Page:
In order to recover the appropriate payment for services provided by hospitalists, the following must occur:
Explore this issue:August 2009
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- The billing provider renders service fully, or jointly with a resident under the teaching physician guidelines or nonphysician provider under the shared/split billing rules;
- The service is completely and accurately documented in the medical record;
- The correct information is entered on the claim form that is submitted to the payor; and
- The service is determined to be a covered benefit and eligible for payment.
Claims frequently are rejected or denied. Even more frequently, the physician or billing staff does not understand the reason for the denial. The typical reaction to claim denial is twofold: “appeal with paper” and “write off.” In other words, send a copy of the physician notes to the payor and consider the claim unsuccessful and payment unable to be obtained.
Examining and understanding the payor’s initial claim determination might prompt a more successful response. Presuming the patient demographics are entered without error, the insurance information is correct, the patient is eligible for coverage, and all precertifications and authorizations were obtained, check for these other common errors.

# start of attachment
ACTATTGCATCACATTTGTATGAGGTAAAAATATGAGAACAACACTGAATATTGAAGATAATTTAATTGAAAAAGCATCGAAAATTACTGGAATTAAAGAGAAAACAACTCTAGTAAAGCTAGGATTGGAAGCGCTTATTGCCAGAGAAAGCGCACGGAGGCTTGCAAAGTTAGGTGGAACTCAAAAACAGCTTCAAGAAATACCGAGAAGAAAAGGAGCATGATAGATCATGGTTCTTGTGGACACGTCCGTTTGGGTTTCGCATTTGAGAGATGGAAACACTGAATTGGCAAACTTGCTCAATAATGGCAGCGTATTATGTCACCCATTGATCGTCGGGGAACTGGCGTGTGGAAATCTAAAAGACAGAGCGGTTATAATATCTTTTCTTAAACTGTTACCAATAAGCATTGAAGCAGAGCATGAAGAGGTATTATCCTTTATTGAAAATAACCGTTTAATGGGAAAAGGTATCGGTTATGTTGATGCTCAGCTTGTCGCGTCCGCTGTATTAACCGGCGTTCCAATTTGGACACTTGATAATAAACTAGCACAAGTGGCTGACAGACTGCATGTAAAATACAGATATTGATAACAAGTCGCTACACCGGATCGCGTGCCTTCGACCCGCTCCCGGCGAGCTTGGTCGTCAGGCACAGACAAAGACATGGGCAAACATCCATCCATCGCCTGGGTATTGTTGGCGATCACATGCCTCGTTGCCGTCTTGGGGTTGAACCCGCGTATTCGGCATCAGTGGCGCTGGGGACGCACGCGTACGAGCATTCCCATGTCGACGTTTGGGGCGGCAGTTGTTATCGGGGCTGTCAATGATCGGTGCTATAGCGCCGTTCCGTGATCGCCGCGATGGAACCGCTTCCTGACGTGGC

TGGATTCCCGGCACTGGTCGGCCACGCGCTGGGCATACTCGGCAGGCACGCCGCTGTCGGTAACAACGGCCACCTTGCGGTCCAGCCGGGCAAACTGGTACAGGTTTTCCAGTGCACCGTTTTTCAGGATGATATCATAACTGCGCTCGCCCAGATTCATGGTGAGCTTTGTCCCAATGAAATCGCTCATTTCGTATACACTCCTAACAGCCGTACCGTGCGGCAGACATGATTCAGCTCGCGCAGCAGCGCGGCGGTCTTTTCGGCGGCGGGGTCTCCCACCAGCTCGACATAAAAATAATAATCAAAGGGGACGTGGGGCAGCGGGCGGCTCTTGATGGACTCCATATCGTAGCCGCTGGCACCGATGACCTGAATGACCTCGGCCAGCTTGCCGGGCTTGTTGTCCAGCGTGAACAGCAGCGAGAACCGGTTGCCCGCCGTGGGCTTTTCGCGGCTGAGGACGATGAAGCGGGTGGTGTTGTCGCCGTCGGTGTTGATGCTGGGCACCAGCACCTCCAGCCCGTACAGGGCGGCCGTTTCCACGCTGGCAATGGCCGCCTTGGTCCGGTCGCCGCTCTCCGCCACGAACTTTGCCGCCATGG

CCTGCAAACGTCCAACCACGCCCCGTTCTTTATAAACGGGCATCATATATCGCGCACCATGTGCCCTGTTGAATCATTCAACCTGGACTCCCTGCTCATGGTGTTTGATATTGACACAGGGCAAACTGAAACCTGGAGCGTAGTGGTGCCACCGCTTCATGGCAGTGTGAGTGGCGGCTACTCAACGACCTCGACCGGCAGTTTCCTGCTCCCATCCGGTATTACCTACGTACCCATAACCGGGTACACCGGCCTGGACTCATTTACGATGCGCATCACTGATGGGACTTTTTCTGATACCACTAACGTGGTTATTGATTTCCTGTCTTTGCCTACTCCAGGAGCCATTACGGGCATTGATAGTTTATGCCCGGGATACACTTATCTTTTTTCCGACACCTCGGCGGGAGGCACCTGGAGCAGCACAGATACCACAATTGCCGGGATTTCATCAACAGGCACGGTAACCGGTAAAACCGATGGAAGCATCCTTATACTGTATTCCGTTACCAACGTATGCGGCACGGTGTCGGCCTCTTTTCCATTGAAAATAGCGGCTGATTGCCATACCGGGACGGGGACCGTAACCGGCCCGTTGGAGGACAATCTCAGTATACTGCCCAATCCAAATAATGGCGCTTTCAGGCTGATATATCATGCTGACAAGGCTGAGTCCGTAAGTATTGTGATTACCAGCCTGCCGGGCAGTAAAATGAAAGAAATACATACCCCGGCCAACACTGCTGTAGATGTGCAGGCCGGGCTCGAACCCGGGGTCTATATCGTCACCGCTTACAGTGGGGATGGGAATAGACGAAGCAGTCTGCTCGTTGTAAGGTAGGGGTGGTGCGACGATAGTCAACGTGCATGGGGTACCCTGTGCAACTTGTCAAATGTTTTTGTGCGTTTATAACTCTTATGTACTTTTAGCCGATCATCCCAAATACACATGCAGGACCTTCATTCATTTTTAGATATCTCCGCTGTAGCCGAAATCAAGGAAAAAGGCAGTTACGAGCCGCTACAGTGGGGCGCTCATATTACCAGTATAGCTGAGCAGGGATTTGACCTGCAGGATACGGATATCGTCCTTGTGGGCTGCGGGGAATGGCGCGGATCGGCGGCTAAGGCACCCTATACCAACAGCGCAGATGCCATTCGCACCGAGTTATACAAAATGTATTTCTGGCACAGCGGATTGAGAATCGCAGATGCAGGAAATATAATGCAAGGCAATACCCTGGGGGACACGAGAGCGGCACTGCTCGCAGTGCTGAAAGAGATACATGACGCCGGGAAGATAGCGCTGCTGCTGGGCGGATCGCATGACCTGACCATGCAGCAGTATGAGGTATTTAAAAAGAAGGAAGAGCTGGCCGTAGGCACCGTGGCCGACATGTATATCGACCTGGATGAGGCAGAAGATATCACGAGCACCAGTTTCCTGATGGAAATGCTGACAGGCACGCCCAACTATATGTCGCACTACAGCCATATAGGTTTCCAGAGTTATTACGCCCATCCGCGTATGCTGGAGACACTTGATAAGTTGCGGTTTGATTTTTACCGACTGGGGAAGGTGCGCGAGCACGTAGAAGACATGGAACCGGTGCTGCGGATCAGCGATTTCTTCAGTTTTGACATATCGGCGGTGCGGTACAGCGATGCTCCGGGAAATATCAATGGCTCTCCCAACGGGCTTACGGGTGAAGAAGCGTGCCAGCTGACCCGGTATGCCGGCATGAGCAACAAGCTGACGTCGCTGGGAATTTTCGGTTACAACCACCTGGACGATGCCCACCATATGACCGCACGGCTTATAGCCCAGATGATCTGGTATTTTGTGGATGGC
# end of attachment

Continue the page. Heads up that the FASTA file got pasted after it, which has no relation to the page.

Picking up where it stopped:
Denials for “medical necessity” are not always what they seem. Individuals often assume that the physician reported an incorrect diagnosis code. Consider the service/procedure code when trying to formulate a response to the denial. When dealing with procedure codes, it is likely the denial is received for a mismatched diagnosis.
For example, a payor might deny a claim for cardiopulmonary resuscitation (92950) that is associated with a diagnosis code of congestive heart failure (428.0), despite this being the underlying condition that prompted the decline in the patient’s condition. The payor might only accept “cardiac arrest” (427.5) as the diagnosis for cardiopulmonary resuscitation because it was the direct reason for the procedure. After you ensure that the documentation supports the diagnosis, the claim should be resubmitted with the corrected diagnosis code.
If the “medical necessity” denial involves a covered evaluation and management (E/M) visit, it is less likely that the diagnosis code is the issue. When dealing with Medicare in particular, this type of denial likely is the result of a failure to respond to a prepayment request for documentation. Medicare issues prepayment requests for documentation for the following inpatient CPT codes: 99255, 99254, 99233, 99232, 99223, 99239, and 99292. If the documentation isn’t provided to the Medicare review department within the designated time frame, the claim is automatically denied. The reason for denial is cited as “not deemed a medical necessity.” Some providers misunderstand this remittance remark and assume that the physician assigned an incorrect diagnosis code. Although that might be true, it probably is due to a failure to respond to the prepayment documentation request. Appealing these claims requires the submission of documentation to the Medicare appeals department. Once the supporting documentation is reviewed, reimbursement is granted.